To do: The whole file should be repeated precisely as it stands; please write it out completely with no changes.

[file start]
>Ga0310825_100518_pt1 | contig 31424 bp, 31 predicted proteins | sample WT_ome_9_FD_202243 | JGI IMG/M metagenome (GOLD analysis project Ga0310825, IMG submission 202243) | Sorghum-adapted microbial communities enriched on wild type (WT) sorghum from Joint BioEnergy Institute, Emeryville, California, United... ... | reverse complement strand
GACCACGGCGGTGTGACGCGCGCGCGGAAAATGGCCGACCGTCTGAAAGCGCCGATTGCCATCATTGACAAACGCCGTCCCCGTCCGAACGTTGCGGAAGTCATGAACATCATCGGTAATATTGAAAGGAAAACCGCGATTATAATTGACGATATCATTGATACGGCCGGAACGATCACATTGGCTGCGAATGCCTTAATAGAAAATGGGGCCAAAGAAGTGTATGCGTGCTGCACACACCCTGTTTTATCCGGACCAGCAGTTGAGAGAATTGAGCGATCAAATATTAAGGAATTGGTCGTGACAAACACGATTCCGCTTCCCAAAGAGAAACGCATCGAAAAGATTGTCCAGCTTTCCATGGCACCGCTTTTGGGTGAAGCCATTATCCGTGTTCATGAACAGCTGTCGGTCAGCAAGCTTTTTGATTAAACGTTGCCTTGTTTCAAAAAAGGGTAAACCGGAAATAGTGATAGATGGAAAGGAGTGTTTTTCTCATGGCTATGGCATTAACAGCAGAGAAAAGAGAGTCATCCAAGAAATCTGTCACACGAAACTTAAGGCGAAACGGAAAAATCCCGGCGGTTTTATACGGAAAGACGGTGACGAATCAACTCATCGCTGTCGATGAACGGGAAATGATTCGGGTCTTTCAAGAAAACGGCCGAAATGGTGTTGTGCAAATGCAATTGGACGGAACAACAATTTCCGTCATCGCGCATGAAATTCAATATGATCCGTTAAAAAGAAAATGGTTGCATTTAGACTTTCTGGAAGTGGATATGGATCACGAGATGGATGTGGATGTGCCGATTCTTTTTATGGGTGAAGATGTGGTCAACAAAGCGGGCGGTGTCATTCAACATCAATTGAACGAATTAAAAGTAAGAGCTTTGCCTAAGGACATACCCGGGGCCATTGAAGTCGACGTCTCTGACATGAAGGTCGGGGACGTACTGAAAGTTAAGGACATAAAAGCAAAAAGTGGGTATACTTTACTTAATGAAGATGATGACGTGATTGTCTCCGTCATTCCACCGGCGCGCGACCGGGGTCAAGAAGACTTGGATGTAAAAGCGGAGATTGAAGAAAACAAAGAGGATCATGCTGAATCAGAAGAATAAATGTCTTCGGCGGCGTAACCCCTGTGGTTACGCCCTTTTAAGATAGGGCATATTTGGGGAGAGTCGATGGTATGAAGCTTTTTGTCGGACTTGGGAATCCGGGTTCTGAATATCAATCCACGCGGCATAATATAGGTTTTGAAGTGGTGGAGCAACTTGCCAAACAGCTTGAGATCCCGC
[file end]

>Ga0310825_100518_pt1 | contig 31424 bp, 31 predicted proteins | sample WT_ome_9_FD_202243 | JGI IMG/M metagenome (GOLD analysis project Ga0310825, IMG submission 202243) | Sorghum-adapted microbial communities enriched on wild type (WT) sorghum from Joint BioEnergy Institute, Emeryville, California, United... ... | reverse complement strand
GACCACGGCGGTGTGACGCGCGCGCGGAAAATGGCCGACCGTCTGAAAGCGCCGATTGCCATCATTGACAAACGCCGTCCCCGTCCGAACGTTGCGGAAGTCATGAACATCATCGGTAATATTGAAAGGAAAACCGCGATTATAATTGACGATATCATTGATACGGCCGGAACGATCACATTGGCTGCGAATGCCTTAATAGAAAATGGGGCCAAAGAAGTGTATGCGTGCTGCACACACCCTGTTTTATCCGGACCAGCAGTTGAGAGAATTGAGCGATCAAATATTAAGGAATTGGTCGTGACAAACACGATTCCGCTTCCCAAAGAGAAACGCATCGAAAAGATTGTCCAGCTTTCCATGGCACCGCTTTTGGGTGAAGCCATTATCCGTGTTCATGAACAGCTGTCGGTCAGCAAGCTTTTTGATTAAACGTTGCCTTGTTTCAAAAAAGGGTAAACCGGAAATAGTGATAGATGGAAAGGAGTGTTTTTCTCATGGCTATGGCATTAACAGCAGAGAAAAGAGAGTCATCCAAGAAATCTGTCACACGAAACTTAAGGCGAAACGGAAAAATCCCGGCGGTTTTATACGGAAAGACGGTGACGAATCAACTCATCGCTGTCGATGAACGGGAAATGATTCGGGTCTTTCAAGAAAACGGCCGAAATGGTGTTGTGCAAATGCAATTGGACGGAACAACAATTTCCGTCATCGCGCATGAAATTCAATATGATCCGTTAAAAAGAAAATGGTTGCATTTAGACTTTCTGGAAGTGGATATGGATCACGAGATGGATGTGGATGTGCCGATTCTTTTTATGGGTGAAGATGTGGTCAACAAAGCGGGCGGTGTCATTCAACATCAATTGAACGAATTAAAAGTAAGAGCTTTGCCTAAGGACATACCCGGGGCCATTGAAGTCGACGTCTCTGACATGAAGGTCGGGGACGTACTGAAAGTTAAGGACATAAAAGCAAAAAGTGGGTATACTTTACTTAATGAAGATGATGACGTGATTGTCTCCGTCATTCCACCGGCGCGCGACCGGGGTCAAGAAGACTTGGATGTAAAAGCGGAGATTGAAGAAAACAAAGAGGATCATGCTGAATCAGAAGAATAAATGTCTTCGGCGGCGTAACCCCTGTGGTTACGCCCTTTTAAGATAGGGCATATTTGGGGAGAGTCGATGGTATGAAGCTTTTTGTCGGACTTGGGAATCCGGGTTCTGAATATCAATCCACGCGGCATAATATAGGTTTTGAAGTGGTGGAGCAACTTGCCAAACAGCTTGAGATCCCGC